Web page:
Closing arguments leave jury to decide fate of Gene Deshawn Grisby-Bell’s killer
on May 2, 2012
The jury has the case. What then-16-year-old Tyris Franklin was thinking when he shot another teen four times is what they have to decide.
Closing arguments concluded the trial proceedings Tuesday in the case against Franklin, now 17, accused of first-degree murder in the Jan. 10, 2011 killing of El Cerrito High School student athlete Gene Deshawn Grisby-Bell, 16.
Deputy District Attorney Barry Grove painted a picture of Richmond neighborhoods plagued by territorial rivalries and senseless violence, a milieu in which Grove said Franklin’s rage over his younger brother’s beating earlier that day drove him to load a silver handgun and go on the hunt for indiscriminate revenge.
“What ends up happening is they end up being pawns … it’s blind retaliation,” Grove told the jury. Grisby-Bell had nothing to do with Franklin’s brother’s beating, but he just happened to be the first youth Franklin saw when he rode into the Crescent Park apartment complex with a car full of friends, bent on revenge, Grove said.
“It was just, go get one,” Grove said.
Grove urged the jury to convict Franklin, who is standing trial as an adult, of first-degree murder. Grove said Franklin left from a friend’s house armed and with the intent of shooting someone. As evidence of Franklin’s presence of mind, Grove noted that Grisby-Bell was a moving target as Franklin shot at least five rounds at his back, while Grisby-Bell scrambled toward his grandmother’s apartment for cover.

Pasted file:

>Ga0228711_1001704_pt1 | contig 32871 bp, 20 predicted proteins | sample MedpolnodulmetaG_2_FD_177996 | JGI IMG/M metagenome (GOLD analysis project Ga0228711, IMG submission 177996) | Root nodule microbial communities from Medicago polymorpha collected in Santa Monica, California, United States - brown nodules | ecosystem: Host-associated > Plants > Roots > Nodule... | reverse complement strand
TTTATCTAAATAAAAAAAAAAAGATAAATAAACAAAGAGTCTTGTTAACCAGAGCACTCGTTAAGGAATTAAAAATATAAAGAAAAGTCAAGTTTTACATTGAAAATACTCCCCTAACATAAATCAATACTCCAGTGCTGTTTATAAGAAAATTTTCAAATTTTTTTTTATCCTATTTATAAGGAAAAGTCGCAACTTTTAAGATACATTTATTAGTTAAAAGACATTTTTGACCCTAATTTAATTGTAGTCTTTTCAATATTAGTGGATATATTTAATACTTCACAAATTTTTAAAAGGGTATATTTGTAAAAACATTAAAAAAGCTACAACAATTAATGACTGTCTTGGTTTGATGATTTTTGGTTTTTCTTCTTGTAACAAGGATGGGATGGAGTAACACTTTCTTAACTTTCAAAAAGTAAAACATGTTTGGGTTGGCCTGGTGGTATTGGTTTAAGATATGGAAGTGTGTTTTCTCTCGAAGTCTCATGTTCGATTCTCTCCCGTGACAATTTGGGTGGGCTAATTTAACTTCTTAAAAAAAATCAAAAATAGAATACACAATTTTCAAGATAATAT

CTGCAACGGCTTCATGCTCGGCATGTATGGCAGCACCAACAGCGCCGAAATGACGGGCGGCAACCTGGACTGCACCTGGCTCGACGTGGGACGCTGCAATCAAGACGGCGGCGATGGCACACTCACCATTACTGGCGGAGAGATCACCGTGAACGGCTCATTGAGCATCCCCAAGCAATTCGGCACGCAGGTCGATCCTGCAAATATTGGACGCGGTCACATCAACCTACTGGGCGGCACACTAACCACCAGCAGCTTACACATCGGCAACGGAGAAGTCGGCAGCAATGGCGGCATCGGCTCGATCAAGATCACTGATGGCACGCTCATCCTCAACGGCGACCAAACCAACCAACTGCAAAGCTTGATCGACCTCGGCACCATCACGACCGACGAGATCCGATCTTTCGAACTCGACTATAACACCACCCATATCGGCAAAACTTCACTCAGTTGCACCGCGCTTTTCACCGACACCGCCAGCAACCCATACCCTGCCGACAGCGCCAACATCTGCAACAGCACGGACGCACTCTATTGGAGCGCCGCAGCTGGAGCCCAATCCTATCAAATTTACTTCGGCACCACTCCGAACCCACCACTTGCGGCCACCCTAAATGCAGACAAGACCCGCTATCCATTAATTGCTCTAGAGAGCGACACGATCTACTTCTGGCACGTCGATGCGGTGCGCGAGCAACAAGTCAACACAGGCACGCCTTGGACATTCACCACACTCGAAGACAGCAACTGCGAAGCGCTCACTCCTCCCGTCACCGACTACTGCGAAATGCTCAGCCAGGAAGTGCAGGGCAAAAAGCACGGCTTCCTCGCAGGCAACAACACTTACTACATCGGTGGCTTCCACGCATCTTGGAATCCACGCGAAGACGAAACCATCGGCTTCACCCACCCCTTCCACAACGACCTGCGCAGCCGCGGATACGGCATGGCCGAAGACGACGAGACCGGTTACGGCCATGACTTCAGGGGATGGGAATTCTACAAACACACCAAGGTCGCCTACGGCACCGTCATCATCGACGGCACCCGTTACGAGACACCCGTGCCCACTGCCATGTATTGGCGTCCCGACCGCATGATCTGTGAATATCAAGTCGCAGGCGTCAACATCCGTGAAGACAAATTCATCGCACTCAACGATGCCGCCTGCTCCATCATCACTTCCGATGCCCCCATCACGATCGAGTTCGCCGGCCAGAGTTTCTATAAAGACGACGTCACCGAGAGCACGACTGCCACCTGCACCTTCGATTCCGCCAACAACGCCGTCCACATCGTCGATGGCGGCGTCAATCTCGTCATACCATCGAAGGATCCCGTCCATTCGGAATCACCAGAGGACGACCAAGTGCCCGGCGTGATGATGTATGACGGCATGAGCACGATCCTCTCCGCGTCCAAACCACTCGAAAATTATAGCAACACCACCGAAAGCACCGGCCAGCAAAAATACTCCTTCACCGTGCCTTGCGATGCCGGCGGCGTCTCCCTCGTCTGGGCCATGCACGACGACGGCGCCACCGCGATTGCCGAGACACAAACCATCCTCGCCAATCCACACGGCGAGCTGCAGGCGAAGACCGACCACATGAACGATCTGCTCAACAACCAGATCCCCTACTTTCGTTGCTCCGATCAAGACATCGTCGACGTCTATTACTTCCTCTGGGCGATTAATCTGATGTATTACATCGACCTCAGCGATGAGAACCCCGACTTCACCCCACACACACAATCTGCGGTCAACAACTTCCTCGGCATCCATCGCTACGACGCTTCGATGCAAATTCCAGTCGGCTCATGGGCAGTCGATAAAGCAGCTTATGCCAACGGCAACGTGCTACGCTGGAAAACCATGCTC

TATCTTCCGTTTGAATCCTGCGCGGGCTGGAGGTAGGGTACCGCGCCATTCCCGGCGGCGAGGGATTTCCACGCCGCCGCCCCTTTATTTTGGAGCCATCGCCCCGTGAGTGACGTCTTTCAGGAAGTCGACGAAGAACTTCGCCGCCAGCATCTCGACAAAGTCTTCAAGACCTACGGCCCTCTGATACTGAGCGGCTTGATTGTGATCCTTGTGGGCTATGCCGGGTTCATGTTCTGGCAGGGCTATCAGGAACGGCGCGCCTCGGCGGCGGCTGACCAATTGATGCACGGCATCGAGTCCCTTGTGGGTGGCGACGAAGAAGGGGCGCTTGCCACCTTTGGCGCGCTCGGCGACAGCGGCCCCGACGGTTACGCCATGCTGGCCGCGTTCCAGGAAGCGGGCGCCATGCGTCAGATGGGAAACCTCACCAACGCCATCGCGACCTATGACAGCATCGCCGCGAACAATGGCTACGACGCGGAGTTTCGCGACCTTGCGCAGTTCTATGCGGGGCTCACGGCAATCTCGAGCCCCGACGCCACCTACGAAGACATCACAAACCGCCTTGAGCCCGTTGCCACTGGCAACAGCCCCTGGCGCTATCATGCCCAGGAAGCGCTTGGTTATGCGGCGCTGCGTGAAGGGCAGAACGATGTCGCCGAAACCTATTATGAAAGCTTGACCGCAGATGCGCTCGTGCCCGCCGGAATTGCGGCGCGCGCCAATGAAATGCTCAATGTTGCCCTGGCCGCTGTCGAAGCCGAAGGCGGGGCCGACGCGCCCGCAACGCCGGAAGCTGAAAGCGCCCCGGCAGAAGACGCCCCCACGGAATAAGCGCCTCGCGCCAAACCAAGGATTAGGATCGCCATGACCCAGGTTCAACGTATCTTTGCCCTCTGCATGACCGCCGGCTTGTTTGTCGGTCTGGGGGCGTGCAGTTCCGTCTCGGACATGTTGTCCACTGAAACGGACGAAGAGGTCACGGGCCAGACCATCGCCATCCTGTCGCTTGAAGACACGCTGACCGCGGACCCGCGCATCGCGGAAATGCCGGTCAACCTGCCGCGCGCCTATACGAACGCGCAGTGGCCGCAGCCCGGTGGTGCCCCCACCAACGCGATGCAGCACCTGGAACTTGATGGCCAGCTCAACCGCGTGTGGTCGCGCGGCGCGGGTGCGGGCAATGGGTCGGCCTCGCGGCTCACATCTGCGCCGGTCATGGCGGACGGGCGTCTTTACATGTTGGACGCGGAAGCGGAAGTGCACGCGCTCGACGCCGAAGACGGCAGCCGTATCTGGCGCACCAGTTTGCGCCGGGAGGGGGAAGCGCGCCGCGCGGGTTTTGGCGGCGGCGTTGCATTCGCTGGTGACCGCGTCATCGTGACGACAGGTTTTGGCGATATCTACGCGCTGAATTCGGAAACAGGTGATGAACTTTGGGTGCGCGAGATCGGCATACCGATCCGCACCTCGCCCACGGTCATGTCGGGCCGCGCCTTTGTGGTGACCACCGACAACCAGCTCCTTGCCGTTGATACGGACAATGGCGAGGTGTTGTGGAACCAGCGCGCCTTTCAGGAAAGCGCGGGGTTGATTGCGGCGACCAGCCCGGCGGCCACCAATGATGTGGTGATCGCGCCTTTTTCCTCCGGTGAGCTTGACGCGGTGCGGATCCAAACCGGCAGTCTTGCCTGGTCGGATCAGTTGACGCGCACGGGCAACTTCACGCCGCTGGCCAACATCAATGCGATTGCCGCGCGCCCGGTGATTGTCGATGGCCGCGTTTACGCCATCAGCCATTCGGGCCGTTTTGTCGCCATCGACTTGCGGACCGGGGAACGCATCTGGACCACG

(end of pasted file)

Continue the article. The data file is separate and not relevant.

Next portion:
Grove also noted that Franklin got back into his friend’s car and fled the scene, reloaded his gun, and later lied to police.
“(Franklin) went out to Crescent Park to get payback,” Grove said. “He went to Crescent Park to do somebody.”
Franklin’s attorney, public defender Elizabeth Harrigan, said Franklin had been racked with fear over a series of violent encounters with other youths, including drive by shootings on the house he shared with his mother.
Harrigan, who is seeking acquittal, said a “fuse was lit” when Franklin learned of his brother’s beating the morning of Jan. 10, 2011, and that her client was in a state of unconsciousness as he rode in the back seat, looking down at the floor, of a friend’s car toward Crescent Park. If there was any intent as he rode toward Crescent Park, Harrigan said, it was to draw attention to himself so that rivals would leave his family alone.
“This was an upset 16-year-old who says I don’t care anymore,” Harrigan said.
Harrigan referred to Franklin’s own testimony. Her client took the stand in the trial, and said several times that he didn’t know he shot Grisby-Bell.
“(The prosecution) hasn’t proved beyond a reasonable doubt what was in my client’s mind,” she said. “Find him not guilty.”
But Grove pressed to the jury the notion that Franklin was a cold-blooded killer in full command of his faculties. He likened the expedition to Crescent Park to “hunting,” and said Franklin’s actions spoke louder than his words.
“He had the presence of mind to adjust his aim and continue hitting his fleeing target,” Grove said. The prosecutor himself brandished the chrome .22 caliber handgun that was used in the killing. “He was holding the gun gangster style, holding it sideways,” Grove said, demonstrating the grip for the jury. “This is how the cool kids who want to be bad asses shot the gun. It’s more evidence of consciousness.”
The man who drove the getaway car, 20-year-old Jean-Pierre Dubois Fordjour, faces his own murder trial. The other three teens in the car were not charged.
Franklin faces life in prison if convicted. The jury begins deliberations Wednesday.
Coverage of this trial is thanks in part to our partnership with journalists at RichmondPulse.org, another community-based news organization.
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